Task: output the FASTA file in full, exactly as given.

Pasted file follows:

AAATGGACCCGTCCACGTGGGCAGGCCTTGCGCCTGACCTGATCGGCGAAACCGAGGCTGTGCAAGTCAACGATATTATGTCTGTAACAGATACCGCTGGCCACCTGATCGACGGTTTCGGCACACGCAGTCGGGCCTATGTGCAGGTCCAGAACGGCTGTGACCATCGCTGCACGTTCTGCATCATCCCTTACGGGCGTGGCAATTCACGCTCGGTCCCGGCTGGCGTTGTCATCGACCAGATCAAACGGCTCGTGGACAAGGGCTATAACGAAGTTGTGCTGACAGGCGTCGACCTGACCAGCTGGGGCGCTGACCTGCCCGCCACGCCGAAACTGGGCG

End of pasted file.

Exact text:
AAATGGACCCGTCCACGTGGGCAGGCCTTGCGCCTGACCTGATCGGCGAAACCGAGGCTGTGCAAGTCAACGATATTATGTCTGTAACAGATACCGCTGGCCACCTGATCGACGGTTTCGGCACACGCAGTCGGGCCTATGTGCAGGTCCAGAACGGCTGTGACCATCGCTGCACGTTCTGCATCATCCCTTACGGGCGTGGCAATTCACGCTCGGTCCCGGCTGGCGTTGTCATCGACCAGATCAAACGGCTCGTGGACAAGGGCTATAACGAAGTTGTGCTGACAGGCGTCGACCTGACCAGCTGGGGCGCTGACCTGCCCGCCACGCCGAAACTGGGCG